Despite Apple’s brand as an original innovator, they could be better described as a “trend spotter.” Steve Jobs famously said that they looked to jump into the next best thing instead of creating it. The iPod, iPhone, and iPad are all examples of products that weren’t the first in their category. However, Apple tackled them better than their competitors.
Success provides the raw materials for jumping into the next thing. For example, it was easier for Apple to jump in the iPhone while riding the success of the iPod. Eventually, the iPod was killed in favor of the iPhone. Success gave Apple multiple jumping points into AirPods, the Apple Watch, and other products.
The best companies intuitively know this. You can’t wait until you’re being pushed into a new direction. You need to jump first before everyone else. So what’s the best way to get comfortable with jumping?
Seeds of Growth
The fall of Troy has been burned into our cultural memory through the Illiad and Odyssey. But, behind the great battles, the beautiful Helen and the charismatic Achilles, there’s a footnote that lays the seed of a future empire. The story mentions how Aeneas escapes Troy at the last minute and eventually makes it West to be part of the founding of the Rome Empire.
Whether this is true or not, we might never know. Civilizations tend to glamorize their past and founding history until the truth is blurred. What we do know is that all civilizations were born from the seeds of previous empires. The Roman Empire gave us many things, including a legal system that shapes our world today.
Companies need to nurture the seeds that success is providing them. Attacking new industries from a position of strength is a better proposition than starting from a weak position. The seeds that success provides include money, profits, cash flow (stability), employee motivation, optimism, and shareholder support.
The Roman Empire wasn’t able to jump into success. Eventually, the entire civilization decayed, but the civilizations that followed were shaped by this empire even after it was gone. Their seeds still spread. Don’t let decay kill your company. Make the jump first.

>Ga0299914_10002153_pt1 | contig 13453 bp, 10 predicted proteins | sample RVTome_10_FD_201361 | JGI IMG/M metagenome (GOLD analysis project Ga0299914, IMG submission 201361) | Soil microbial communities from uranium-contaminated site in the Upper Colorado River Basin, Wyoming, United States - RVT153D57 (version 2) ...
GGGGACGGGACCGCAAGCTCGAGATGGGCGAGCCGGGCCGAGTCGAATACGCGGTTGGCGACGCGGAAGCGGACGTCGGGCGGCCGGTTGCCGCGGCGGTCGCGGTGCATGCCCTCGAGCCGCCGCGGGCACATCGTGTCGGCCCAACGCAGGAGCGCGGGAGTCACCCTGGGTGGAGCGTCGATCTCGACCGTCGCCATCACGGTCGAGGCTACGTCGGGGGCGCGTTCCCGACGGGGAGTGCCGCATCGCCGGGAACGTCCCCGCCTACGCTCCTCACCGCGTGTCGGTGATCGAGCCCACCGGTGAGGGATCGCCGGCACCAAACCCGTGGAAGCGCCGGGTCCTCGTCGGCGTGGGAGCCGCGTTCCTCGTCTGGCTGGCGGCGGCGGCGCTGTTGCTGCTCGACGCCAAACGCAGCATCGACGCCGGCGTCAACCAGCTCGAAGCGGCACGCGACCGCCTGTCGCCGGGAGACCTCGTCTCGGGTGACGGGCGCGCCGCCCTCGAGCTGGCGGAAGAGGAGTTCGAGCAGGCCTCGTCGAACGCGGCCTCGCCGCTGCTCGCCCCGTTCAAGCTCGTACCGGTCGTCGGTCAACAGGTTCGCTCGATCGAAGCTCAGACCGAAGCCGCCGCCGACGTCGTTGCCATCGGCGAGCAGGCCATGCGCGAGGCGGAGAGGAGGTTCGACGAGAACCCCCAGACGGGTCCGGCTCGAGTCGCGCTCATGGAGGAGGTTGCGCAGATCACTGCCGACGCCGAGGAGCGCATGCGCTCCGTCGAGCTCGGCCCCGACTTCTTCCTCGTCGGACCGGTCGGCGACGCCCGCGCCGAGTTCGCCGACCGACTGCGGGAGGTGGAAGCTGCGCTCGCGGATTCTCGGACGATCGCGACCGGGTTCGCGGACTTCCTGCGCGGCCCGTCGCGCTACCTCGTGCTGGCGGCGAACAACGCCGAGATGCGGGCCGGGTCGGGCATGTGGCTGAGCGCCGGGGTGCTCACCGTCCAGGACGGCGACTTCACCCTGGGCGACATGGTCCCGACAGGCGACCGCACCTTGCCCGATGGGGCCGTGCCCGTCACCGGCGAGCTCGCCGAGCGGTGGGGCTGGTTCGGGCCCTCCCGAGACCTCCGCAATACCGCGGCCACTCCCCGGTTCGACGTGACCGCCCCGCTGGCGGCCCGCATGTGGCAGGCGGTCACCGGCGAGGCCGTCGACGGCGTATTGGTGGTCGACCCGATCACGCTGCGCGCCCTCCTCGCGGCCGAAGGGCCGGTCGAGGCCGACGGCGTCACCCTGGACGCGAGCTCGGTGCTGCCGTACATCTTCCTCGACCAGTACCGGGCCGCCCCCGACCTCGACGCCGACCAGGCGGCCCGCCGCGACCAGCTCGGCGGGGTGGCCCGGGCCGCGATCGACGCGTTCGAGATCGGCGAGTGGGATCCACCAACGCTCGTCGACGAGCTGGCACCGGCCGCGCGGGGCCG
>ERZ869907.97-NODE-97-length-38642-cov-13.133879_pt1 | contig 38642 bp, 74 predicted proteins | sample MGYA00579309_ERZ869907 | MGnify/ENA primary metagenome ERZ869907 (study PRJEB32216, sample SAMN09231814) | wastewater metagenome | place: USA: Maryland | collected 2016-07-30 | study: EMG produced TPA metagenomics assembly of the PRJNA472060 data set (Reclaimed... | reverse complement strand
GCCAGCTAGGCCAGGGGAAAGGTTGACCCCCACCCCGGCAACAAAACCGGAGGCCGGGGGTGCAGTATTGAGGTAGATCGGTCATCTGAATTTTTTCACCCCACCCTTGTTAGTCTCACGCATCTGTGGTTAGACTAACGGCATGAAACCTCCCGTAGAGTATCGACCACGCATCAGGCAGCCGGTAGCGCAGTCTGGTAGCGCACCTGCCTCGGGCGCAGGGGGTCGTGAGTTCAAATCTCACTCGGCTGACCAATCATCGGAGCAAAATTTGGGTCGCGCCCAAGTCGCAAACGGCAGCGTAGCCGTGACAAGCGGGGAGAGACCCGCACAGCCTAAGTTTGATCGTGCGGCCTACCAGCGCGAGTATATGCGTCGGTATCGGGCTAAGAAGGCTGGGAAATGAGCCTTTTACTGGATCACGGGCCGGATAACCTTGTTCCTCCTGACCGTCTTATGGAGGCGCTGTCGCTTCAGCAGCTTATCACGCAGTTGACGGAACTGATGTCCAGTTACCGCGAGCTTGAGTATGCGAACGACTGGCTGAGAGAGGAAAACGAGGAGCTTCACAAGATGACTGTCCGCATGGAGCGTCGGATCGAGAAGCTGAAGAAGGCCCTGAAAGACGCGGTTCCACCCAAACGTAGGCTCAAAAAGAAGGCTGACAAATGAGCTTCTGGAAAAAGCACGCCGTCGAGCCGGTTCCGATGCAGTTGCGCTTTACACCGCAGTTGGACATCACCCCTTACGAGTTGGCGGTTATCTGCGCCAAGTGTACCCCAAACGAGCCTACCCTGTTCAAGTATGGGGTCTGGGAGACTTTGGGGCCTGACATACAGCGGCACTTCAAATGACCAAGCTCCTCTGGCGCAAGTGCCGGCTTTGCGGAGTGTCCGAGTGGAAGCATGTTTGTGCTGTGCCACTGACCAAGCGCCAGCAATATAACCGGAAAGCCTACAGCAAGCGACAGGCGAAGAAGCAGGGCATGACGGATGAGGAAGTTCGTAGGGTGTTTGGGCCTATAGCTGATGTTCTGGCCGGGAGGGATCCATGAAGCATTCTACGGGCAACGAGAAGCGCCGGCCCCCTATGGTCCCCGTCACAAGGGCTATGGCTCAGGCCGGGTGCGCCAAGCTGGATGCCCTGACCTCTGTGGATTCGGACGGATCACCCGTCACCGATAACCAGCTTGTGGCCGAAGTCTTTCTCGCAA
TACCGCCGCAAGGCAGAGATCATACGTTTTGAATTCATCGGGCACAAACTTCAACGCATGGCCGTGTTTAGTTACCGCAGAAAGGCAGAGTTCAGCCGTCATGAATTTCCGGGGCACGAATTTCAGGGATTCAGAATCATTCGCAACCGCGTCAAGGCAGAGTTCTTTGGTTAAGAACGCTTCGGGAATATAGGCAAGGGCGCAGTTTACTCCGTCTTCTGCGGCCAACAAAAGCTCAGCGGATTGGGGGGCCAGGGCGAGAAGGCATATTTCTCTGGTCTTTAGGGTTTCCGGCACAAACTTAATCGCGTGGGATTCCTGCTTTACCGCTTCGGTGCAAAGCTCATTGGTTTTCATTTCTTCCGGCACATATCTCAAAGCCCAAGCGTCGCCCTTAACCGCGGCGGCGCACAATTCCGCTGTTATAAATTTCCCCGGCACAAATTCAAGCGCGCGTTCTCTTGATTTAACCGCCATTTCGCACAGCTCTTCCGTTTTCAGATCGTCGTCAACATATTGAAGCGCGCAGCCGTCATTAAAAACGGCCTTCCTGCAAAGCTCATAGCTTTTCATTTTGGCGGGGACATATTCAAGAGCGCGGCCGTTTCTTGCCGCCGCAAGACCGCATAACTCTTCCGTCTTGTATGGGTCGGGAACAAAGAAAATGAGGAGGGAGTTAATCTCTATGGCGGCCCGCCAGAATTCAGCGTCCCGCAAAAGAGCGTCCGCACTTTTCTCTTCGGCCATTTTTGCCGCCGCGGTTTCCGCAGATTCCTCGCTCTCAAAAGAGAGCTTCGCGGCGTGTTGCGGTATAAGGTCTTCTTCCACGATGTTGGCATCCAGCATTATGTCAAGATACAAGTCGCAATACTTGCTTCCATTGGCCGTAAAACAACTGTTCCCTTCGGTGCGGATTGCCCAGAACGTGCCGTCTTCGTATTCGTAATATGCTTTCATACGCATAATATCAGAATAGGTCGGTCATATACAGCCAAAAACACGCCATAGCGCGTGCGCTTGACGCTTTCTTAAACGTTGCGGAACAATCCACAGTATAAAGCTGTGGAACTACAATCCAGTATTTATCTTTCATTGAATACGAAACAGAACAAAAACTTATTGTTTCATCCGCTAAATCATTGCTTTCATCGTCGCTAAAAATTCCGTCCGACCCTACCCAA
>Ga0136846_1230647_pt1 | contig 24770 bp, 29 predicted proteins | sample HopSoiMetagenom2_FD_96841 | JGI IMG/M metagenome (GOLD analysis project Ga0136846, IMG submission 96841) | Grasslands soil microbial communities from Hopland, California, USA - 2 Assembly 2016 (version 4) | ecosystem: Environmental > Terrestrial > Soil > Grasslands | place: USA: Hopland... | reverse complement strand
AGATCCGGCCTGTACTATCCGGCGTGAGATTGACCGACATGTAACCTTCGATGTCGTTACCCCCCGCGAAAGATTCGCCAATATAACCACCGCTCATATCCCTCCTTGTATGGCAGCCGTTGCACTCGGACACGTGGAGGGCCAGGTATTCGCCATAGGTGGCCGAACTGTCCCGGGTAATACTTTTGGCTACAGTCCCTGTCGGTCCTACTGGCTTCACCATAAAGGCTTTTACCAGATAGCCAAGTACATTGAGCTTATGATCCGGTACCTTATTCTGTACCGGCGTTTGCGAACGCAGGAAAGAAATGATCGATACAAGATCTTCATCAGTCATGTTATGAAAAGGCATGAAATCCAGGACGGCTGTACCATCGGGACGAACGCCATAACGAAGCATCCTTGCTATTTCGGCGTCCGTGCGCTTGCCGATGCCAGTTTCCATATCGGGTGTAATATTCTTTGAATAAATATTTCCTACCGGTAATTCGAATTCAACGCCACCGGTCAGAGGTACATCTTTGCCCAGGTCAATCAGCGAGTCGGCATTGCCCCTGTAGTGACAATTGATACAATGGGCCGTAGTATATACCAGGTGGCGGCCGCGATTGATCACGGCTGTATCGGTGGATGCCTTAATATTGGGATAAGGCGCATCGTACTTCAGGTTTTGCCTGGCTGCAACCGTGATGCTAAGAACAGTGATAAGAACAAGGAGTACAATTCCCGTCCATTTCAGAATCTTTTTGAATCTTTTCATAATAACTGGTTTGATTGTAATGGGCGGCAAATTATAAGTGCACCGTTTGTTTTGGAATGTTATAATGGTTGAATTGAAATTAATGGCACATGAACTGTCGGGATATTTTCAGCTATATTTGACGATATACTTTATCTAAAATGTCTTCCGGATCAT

It’s Better to Jump than to Be Pushed
When I went skydiving a few years ago, I had a fear that I wouldn’t be able to jump when the time came. Lucky for me, I was sky diving in tandem with an instructor. In the final moments, I lifted my feet and allowed the instructor to carry all my weight. He decided when we jumped and removed my decision.
Companies can’t simply wait until they are pushed out of the plane. Every day, we can see examples of companies jumping out of their accord and those being pushed. For example, Samsung is jumping while Intel is being pushed. Both companies are successful at what they do, and both are looking to revamp how their business is run. The difference is that Intel is coming from a position of weakness while Samsung is jumping from success.
If we look at Intel, we can see a company that TSMC and others have surpassed. Their core business — making chips— isn’t as strong as their competitors. They have lost significant partners like Apple — who now makes their chips. After an executive shakeup, Intel is looking to catch up with the competition.
Samsung, on the other hand, is a dominant player in chip-making and smartphones. They can see that chips will be a fast-growing and lucrative industry, and they want a slice of it. So while Samsung isn’t as strong as TSMC in chip-making, it has a better chance of competing with them than Intel.
When a company is pushed in a new direction, they are forced to stumble through large changes. However, if a company chooses to jump, it can take control of the direction of change and build momentum towards the new goal. Time will tell how Intel and Samsung fare in the chip-making industry.
Executives have the tough job of deciding when to jump and when to stay. They have to learn to face the void and confidently say: let’s go in this direction. The best companies are constantly looking for ways to jump. What are you waiting for?